I'd like to see, for example, an MMO where there are multiple "macro" routes to success. We've talked about this before (here and on Raph's blog, among other places), but right now, in classic MMOs, you get to choose whether to be rock, paper or scissors... but not whether or not you play rock/paper/scissors. A game where you could be successful by, for example, searching out clues and providing them to other players? Hmmm...

As far as "crowd wisdom" goes, you could present situations that give different options and rewards based on the number of players involved. And then see if, yes... a mob truly does, mathematically, perform "better" than individuals.

On this whole "Wisdom of Crowds" thing...

On the one hand, I'm not sure why we're surprised. A group of people is stronger than its strongest member. Why shouldn't it be smarter?

On the other hand, I'm not sure why we believe it. A group of people isn't faster than its fastest member. Why should it be smarter?


Andy Havens:On the other hand, I'm not sure why we believe it. A group of people isn't faster than its fastest member. Why should it be smarter?

Problemsolving is a search-problem. Usually crowds cover more ground, but sometimes the solution is on the top of Mount Everest... (wisdoms of crowds, distributed cognition yadayada... hype)


Crowd intelligence can fail (and fail spectacularly) when there's too much information passed between members of the crowd. Members start to alter their opinions based on the opinions of others, which skews the results.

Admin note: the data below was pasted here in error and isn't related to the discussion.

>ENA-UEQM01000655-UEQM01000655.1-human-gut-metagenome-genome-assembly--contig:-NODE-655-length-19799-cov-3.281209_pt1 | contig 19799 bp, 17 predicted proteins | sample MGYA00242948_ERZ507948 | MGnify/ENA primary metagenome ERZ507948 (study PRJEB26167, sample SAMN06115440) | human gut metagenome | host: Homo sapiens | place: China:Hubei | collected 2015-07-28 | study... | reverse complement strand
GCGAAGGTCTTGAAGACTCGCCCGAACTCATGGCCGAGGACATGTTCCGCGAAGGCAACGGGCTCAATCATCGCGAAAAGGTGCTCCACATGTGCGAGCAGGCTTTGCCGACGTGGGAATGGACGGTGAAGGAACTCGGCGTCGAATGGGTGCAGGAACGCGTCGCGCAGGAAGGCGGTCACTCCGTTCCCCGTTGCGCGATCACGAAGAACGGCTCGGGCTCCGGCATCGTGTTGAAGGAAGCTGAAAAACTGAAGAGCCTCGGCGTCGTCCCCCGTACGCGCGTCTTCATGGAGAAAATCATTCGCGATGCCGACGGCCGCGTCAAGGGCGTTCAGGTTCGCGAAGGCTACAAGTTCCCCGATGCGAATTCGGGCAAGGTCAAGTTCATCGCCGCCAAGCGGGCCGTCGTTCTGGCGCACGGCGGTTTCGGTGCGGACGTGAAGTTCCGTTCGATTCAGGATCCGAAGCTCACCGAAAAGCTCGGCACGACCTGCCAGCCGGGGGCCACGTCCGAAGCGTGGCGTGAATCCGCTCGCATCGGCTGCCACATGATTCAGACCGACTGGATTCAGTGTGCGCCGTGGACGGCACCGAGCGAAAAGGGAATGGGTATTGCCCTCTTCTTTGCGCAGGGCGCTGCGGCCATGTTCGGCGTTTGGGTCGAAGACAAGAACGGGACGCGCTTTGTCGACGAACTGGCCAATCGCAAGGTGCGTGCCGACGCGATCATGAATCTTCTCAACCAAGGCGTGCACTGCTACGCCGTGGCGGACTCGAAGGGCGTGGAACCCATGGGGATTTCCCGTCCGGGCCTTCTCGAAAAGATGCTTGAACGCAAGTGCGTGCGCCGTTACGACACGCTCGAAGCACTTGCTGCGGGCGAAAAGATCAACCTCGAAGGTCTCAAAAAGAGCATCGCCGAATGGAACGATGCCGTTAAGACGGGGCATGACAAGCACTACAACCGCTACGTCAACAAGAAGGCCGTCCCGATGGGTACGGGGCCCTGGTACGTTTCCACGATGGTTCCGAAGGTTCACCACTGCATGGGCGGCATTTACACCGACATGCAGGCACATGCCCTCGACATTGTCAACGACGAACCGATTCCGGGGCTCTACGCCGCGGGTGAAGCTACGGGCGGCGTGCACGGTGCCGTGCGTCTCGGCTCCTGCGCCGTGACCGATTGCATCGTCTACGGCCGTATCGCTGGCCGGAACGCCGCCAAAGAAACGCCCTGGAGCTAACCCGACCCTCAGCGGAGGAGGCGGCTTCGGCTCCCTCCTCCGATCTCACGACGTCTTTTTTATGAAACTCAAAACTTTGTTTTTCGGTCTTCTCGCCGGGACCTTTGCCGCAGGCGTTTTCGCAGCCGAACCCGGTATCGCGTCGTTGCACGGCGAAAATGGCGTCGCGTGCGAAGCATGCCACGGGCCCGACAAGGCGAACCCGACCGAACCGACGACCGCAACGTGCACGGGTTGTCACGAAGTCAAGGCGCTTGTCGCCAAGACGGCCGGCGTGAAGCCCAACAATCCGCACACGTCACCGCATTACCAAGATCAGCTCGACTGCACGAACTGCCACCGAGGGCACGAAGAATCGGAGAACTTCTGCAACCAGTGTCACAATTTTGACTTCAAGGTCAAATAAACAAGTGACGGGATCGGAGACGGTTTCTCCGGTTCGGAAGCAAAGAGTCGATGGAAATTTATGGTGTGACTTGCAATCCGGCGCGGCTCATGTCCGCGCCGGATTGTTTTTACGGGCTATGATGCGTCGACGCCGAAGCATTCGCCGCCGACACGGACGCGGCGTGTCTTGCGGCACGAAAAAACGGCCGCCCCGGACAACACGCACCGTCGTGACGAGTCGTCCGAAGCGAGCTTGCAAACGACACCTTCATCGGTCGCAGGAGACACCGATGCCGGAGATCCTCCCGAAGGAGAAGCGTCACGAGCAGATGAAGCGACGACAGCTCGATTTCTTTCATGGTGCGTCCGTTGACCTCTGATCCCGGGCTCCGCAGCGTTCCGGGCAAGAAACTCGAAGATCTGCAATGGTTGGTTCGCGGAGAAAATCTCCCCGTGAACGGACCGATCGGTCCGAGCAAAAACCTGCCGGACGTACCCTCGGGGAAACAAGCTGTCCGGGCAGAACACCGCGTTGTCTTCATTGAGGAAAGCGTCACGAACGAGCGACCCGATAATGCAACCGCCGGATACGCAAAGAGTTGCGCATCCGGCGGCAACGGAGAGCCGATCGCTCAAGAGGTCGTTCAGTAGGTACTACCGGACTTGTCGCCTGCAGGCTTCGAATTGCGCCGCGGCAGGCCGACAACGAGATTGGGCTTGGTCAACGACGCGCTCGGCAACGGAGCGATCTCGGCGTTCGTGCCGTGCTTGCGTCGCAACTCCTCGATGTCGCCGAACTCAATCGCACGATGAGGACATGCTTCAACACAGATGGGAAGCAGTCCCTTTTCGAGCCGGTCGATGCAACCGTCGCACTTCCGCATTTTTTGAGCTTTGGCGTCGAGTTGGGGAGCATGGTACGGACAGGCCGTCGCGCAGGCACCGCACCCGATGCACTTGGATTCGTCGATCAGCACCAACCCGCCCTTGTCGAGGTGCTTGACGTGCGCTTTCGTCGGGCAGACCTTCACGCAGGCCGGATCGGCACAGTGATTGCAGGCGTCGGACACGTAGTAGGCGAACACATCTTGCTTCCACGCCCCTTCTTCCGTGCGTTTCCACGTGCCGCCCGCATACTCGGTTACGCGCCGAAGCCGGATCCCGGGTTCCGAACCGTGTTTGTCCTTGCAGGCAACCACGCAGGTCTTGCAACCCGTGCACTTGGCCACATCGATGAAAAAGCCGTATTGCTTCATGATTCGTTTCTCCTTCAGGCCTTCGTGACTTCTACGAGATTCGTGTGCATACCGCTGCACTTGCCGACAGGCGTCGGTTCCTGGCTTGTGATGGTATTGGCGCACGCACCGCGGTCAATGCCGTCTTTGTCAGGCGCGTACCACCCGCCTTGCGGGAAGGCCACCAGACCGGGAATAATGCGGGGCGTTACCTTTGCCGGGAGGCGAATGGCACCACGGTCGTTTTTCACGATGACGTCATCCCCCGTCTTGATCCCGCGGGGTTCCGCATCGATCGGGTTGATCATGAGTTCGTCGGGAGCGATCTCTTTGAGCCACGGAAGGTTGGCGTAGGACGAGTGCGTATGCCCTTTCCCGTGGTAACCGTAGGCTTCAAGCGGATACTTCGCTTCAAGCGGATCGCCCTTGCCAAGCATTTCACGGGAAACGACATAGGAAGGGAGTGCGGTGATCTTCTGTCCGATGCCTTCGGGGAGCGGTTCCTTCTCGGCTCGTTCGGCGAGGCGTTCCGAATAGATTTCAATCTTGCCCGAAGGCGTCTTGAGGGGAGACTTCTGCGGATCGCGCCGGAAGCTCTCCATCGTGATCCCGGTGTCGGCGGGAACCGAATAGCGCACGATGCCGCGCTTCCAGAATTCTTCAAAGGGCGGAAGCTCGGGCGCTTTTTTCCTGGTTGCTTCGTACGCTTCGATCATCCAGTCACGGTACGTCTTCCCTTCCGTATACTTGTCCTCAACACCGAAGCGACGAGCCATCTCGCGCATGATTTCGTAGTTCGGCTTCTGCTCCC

This is succinctly articulated by the Demotivator that brings home the corporate group-think reality that "None of us is as dumb as all of us."

So yes, problem-solving can be seen as a search problem. But when (due to over-reliance on in-group information, as stated above) we all gravitate toward the same local minima, we all tend to end up stupider than any one of us might have otherwise.

Can small weakly connected groups (maximizing search space) in a virtual world be put to work on "distributed wisdom" problems? No idea, but it's an interesting thing to contemplate.


@Ola: Some problem-solving is related to search. Some is related to "grind." Some that is related to search is going to be good for crowds unless, as Mike points out, the crowd "gravitates toward a local minima." And, we assume, it's a minimally appropriate minima. Some that is related to search is bad for crowds, too, even if they don't cluster, because even if the crowds are spaced nicely, crowds aren't good at certain things; like differentiating between noise that comes from within the crowd and without. See Pooh and Piglet tracking hephalumps around the bush by their (Pooh and Piglet's) footprints.